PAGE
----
Weekend Preview – Paris-Nice and Tirreno-Adriatico

This weekend’s main festivities take place in France and Italy with the conclusion of Paris-Nice and the continuation of Tirreno-Adriatico. So far, the racing’s gone more or less as expected in both events: the Spanish are ruling the Race to the Sun and sprinters and breakaways have traded punches in Tirreno.

The current GC in Paris-Nice holds few surprises. Thanks to his peloton-shattering attack on La Croix Neuve in Thursday’s Stage 4 to Mende, the Astana rider leads his compatriot, Alejandro Valverde, by 20 seconds and Liquigas’ Roman Kreuziger by 25. Valverde’s teammate and defending Paris-Nice champion, Luis Leon Sanchez, sits in 4th with Euskaltel’s Samuel Sanchez tucked just behind in 5th. While seemingly indomitable, Contador’s lead is anything but assured. A 20-second deficit is not much, especially when the task of overcoming it lies in the capable hands of Valverde. With Leon Sanchez close to the lead as well, Caisse d’Epargne possesses a numerical advantage over the other favorites; they need to double-team Contador, subjecting him and his relatively weaker Astana team to a constant series of attacks. Throw Roman Kreuziger and Samuel Sanchez into the mix, and Contador’s lead begins to look even shakier—if they all ride aggressively.

Aside from the battle for GC supremacy, Paris-Nice has proven to be the coming-out party for Peter Sagan, Liquigas’ young (he’s 19!) superstar. Pavé’s been talking about Sagan as early as the Tour Down Under, where he impressed the likes of one Mr. Armstrong with several strong performances. With two stage wins this week, he seems to be this year’s revelation—a la Heinrich Haussler and Edvald Boassen Hagen.

And speaking of Haussler, he dropped-out of the race midway through Stage 4—his knee’s still bothering him, apparently. One hopes he can recover in time to do battle in Milan-San Remo and the cobbled classics, the races where he announced his stardom last year.

As for the final two stages, tomorrow’s Stage 6 features 8 categorized climbs including the 1st Category Col de Vence—although its summit lies about 35 kilometers from the uphill finish in Tourettes-sur-Loup. This will be the first chance for Contador’s challengers to earn back some time. Sunday’s final stage features three 1st Category ascents: the Col de la Porte, La Tarbie, and the Col d’Eze. Paris-Nice has been decided on the last day in the past—this year might provide a similar finale.

As for Tirreno-Adriatico, we expected a clash between breakaways, sprints, and the weather. So far, all has progressed as expected with a breakaway succeeding in Stage 1—Milram got another win from Linus Gerdemann—and sprinters finding success in Stages 2 and 3 with Tom Boonen and Daniele Bennati taking the victories. As for the overall, Bennati holds the lead by a mere 4 seconds over Gerdemann and Boonen.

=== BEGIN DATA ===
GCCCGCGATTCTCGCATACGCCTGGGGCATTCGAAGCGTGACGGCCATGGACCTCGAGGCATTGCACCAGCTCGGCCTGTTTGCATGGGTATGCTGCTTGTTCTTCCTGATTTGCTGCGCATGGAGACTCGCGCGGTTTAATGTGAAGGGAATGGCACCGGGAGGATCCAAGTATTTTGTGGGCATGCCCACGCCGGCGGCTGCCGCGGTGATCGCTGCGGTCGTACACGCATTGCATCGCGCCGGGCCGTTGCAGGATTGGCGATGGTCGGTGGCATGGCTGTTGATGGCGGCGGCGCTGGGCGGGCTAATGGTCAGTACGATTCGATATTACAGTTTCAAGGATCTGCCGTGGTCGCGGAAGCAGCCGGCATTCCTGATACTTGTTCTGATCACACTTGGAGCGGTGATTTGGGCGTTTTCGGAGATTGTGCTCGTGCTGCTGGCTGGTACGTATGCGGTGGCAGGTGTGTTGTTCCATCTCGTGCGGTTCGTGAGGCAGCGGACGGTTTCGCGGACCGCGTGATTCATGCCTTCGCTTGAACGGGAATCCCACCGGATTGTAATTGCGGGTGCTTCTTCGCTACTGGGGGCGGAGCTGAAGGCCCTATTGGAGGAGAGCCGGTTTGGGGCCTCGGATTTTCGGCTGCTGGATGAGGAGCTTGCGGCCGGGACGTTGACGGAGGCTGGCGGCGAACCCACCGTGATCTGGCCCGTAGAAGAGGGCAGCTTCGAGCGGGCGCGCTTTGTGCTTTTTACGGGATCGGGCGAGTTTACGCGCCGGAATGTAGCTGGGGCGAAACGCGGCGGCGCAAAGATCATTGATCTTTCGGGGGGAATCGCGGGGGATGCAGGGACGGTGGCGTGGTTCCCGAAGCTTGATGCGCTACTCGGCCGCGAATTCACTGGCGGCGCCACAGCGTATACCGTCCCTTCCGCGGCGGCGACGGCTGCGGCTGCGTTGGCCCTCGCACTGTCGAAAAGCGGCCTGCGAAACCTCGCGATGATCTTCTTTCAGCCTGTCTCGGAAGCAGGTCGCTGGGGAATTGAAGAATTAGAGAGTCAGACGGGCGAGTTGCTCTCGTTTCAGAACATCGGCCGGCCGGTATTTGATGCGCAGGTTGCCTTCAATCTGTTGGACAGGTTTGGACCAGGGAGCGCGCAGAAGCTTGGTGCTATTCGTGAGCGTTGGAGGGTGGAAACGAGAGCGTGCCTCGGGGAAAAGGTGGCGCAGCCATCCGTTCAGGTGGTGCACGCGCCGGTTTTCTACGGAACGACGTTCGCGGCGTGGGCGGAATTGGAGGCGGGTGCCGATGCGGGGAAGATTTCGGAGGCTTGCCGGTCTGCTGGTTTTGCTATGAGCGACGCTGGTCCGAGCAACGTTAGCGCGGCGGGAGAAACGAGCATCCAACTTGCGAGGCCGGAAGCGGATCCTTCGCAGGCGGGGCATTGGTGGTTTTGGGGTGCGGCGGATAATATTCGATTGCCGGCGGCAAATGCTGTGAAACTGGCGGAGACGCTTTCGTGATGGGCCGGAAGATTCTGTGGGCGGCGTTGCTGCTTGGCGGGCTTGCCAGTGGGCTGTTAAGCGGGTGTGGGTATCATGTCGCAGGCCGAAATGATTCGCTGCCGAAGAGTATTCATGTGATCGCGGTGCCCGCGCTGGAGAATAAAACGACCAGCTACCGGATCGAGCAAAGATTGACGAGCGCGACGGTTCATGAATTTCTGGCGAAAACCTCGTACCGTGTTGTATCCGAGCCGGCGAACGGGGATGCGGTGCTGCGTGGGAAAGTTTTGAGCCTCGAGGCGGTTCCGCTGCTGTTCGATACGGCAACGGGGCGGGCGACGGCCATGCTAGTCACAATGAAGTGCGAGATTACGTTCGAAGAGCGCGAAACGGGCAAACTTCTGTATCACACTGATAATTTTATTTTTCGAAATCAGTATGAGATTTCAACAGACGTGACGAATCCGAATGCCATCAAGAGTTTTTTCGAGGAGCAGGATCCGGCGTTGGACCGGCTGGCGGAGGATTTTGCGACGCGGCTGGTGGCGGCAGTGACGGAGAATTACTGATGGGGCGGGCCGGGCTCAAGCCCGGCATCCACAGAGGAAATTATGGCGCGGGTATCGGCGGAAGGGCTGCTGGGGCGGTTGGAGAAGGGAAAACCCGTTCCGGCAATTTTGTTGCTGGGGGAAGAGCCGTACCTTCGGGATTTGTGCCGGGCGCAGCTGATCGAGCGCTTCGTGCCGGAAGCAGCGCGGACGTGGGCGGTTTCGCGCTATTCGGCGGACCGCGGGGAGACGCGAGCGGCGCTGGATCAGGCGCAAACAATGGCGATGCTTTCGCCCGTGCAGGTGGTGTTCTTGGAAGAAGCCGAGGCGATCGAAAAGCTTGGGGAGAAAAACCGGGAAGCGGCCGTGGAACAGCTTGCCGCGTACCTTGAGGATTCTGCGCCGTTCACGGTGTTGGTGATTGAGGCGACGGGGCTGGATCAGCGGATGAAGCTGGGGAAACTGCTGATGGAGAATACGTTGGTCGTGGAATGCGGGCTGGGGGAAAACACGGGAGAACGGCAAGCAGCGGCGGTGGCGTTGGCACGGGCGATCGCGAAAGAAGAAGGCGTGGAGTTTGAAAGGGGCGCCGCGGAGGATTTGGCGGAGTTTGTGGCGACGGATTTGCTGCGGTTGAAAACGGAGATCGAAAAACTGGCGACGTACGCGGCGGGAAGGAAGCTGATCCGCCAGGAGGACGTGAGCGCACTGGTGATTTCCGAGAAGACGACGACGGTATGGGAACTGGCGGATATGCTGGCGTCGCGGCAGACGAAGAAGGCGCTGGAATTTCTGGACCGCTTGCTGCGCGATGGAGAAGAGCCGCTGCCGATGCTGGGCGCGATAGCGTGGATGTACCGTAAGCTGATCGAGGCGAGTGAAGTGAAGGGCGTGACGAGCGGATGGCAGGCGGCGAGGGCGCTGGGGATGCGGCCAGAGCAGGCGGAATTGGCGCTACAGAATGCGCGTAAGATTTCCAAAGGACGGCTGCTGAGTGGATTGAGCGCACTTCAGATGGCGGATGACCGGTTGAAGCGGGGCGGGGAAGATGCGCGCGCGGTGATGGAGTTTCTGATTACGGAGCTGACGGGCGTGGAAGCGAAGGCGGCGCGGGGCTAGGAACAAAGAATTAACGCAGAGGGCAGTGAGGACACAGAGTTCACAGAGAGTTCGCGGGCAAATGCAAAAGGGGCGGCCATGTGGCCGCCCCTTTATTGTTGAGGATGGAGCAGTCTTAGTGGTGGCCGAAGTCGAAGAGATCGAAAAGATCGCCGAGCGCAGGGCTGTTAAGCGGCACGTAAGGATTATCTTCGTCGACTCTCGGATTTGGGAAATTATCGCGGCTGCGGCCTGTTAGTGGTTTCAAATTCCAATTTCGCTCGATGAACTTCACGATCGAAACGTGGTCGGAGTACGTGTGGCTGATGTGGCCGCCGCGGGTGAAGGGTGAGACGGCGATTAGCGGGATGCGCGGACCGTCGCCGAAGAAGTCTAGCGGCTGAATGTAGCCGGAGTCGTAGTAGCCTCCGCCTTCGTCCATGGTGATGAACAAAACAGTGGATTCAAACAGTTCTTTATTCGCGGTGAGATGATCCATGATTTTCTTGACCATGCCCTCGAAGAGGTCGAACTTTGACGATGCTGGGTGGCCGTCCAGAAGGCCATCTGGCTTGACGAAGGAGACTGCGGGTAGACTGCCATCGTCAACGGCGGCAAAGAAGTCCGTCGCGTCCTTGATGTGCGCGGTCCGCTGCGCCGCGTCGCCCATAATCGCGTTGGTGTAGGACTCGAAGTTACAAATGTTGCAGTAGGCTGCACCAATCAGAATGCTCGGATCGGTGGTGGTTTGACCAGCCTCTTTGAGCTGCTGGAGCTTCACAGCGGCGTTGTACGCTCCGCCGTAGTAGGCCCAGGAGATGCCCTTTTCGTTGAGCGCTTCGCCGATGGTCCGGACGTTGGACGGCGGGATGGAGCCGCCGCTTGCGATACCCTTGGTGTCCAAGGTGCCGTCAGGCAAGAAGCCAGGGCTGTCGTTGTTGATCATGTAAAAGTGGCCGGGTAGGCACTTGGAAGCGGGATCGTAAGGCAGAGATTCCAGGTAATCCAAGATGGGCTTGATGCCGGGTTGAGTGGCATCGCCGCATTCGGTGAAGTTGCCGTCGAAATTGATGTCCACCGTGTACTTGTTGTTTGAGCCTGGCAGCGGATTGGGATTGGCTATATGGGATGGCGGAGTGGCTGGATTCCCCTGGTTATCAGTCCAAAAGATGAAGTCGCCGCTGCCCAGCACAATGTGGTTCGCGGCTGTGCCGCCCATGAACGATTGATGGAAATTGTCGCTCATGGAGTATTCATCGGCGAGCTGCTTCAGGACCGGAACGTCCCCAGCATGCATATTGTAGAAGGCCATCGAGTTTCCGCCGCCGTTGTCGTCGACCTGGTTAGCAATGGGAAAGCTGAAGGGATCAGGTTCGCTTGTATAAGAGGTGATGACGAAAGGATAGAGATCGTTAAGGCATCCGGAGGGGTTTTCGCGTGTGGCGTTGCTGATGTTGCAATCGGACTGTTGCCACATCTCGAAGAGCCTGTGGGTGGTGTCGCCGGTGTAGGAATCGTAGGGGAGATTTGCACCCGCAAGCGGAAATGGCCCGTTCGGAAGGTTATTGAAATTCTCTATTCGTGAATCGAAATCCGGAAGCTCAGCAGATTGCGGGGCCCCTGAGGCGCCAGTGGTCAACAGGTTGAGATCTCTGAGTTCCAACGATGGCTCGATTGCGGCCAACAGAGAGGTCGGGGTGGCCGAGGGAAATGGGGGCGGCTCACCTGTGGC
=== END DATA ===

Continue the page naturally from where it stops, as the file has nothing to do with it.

Tomorrow’s stage might produce an exciting arrivothe last 8 kilometers are quite difficult, with two ascents containing pitches over 15%. Look for a strongman to take the win, possibly a rider like Philippe Gilbert or Filippo Pozzato. Cadel Evans lurks back in 9th-place on GC; a strong finish from him could put BMC atop the podium and into an overall leader’s jersey for the first time this season. Sunday’s Stage 5 offers an interesting finish as well. The line comes 1km after a short, but sharp climb with an average gradient of 15% (it’s steepest section is 20%). This might be an even better day for the men we’ve already mentioned—if their teams can set them up well coming into final 2000 meters.

It looks like we’ll have some tough choices to make Saturday and Sunday with several options for live viewing. Overall, it will be an exciting 2 days of racing, with almost of the favorites ready to shine.

And what about you? What do you expect to see happen this weekend? Share your comments below.

About Whit

My experiences might easily fit many cycling fans' definitions of “living the dream.” Since getting hooked on the sport watching Lance Armstrong win the 1993 U.S. Pro Championship, I've raced as an amateur on Belgian cobbles, traveled Europe to help build a European pro team, and piloted that team from Malaysia to Mont Ventoux. As a former assistant director sportif with Mercury-Viatel, I've also seen the less dreamy side of the sport – the side rife with broken contracts, infighting, and positive dope tests. These days, I live with my lovely wife in Pennsylvania and share my experiences and views on the sport at Bicycling Magazine, the Embrocation Cycling Journal, and at my own site, Pavé.
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